Yesterday Toby and I headed into central London to avoid the hordes of people descending on the Earls Court Exhibition Centre for the Ideal Homes Exhibition (although we did bump into Said, which was lovely), the Chelsea fans, and to see Nana for a nice catch-up. We firstly headed to Leicester Square and walked down to the Strand via Covent Garden:

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We had a yummy lunch at Leon (Toby has collected their recipe books, but I’d never been and was very pleased by their falafel wrap), I wished my mum and my grandmother Happy Mother’s Day, and then we wandered up Regent’s Street (visiting Guess and H&M on the way) towards Oxford Circus, via Piccadilly Circus:

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We also went to Carnaby Street, and during our journey we saw some of the Fabergé Eggs which have been “hidden” (i.e. sprinkled liberally in plain view) around London for Easter / the Queen’s Golden Jubilee. I particularly liked the Postbox one, which apparently was stolen! But it’s back now:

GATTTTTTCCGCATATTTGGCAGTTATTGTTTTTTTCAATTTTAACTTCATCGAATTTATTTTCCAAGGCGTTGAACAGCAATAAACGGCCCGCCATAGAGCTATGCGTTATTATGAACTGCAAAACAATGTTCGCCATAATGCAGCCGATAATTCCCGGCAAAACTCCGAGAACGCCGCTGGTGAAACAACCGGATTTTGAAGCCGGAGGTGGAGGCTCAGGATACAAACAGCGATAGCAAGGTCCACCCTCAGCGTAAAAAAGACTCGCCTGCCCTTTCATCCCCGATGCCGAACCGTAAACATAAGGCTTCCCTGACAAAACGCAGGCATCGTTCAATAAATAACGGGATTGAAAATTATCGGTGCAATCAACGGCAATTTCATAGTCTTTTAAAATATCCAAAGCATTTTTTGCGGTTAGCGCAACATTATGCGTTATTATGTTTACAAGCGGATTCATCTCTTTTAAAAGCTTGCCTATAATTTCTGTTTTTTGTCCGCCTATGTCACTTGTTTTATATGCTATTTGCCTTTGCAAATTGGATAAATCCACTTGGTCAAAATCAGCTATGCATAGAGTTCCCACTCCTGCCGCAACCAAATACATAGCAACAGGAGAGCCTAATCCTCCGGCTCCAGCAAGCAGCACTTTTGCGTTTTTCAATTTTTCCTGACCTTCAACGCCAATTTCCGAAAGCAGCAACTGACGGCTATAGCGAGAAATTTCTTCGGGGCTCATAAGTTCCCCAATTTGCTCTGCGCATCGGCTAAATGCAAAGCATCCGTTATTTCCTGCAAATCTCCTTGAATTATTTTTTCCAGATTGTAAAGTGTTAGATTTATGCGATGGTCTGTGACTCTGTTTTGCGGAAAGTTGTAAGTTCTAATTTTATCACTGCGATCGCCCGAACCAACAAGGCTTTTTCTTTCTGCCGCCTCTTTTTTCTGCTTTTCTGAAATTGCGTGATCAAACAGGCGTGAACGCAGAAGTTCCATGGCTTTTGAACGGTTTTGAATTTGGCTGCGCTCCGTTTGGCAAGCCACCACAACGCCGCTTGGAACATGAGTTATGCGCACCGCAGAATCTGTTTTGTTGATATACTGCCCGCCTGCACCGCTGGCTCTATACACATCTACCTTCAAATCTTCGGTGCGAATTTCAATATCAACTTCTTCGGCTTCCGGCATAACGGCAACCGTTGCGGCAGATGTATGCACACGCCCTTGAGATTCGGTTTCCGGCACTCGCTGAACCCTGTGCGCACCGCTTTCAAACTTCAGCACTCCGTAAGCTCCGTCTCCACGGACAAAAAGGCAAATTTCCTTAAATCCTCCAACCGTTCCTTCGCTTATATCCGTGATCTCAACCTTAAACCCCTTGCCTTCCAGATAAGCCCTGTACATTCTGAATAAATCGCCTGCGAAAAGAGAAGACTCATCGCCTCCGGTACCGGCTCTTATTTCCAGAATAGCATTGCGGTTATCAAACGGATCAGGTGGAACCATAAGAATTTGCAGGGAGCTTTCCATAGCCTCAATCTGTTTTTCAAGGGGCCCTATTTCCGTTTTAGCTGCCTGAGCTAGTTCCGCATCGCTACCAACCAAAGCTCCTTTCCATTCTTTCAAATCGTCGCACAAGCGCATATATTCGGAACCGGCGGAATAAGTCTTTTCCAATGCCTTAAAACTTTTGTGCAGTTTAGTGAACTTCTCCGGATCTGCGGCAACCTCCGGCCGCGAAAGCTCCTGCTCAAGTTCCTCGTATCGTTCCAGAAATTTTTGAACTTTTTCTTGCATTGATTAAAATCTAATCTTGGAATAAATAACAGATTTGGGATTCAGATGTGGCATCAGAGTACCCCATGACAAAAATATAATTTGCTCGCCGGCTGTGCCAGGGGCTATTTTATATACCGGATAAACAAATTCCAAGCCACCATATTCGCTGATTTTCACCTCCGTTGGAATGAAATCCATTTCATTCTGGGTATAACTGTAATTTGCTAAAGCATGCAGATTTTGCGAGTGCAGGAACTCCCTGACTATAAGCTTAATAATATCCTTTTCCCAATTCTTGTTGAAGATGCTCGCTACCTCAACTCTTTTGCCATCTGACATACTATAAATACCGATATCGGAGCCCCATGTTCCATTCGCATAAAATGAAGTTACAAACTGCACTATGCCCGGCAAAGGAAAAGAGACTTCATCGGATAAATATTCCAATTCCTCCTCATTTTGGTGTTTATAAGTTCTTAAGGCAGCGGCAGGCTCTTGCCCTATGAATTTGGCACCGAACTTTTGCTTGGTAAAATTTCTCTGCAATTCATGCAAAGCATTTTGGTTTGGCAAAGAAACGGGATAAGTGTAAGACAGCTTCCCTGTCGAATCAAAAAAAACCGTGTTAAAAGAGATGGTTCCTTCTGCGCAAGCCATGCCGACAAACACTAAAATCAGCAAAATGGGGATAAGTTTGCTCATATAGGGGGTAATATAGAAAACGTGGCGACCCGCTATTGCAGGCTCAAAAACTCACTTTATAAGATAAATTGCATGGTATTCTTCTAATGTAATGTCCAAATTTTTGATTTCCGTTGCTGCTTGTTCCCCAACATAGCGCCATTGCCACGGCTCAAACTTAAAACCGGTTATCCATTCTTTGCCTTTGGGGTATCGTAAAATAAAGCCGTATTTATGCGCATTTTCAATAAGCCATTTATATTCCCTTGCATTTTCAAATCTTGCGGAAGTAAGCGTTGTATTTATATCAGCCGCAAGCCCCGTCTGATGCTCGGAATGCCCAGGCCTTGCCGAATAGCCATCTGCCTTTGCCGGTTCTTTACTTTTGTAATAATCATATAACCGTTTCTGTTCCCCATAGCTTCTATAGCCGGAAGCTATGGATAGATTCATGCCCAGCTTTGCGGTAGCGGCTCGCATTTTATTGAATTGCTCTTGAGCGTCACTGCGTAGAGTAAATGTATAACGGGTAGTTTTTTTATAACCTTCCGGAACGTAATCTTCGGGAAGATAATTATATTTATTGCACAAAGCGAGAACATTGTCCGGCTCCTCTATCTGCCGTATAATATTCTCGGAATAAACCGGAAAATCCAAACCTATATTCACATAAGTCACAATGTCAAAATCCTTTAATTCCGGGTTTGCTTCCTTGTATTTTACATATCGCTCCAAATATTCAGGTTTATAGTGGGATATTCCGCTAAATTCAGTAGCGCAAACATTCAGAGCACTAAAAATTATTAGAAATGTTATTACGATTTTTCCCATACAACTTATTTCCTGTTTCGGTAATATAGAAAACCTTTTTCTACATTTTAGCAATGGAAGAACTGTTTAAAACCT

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We met up with Nana and went to Vapiano’s, where we had a really good chat (I swear I didn’t stop talking for an hour – there was a surprisingly large amount of ground to cover since we’d last met up in January!), coffee and tiramisu. 

I have nearly finished the western half of Zone 1! I can’t believe both how long this is going to take (there are many stations – which I already knew, but touring them all is really bringing this hope to me), and how many places I am exploring as a as a result. Which was the point! Nevertheless, I am aware that my blog has lately become London-travel focused, and I apologise for the lack of non-Underground-related material. I am hoping to learn to make an omelette before the end of the month for my cookery project, and I have also been writing some articles for a project I am currently developing… All will hopefully be revealed fairly soon, I just have to keep on writing and plotting! But rest assured I have plenty more in store 🙂 Much love xx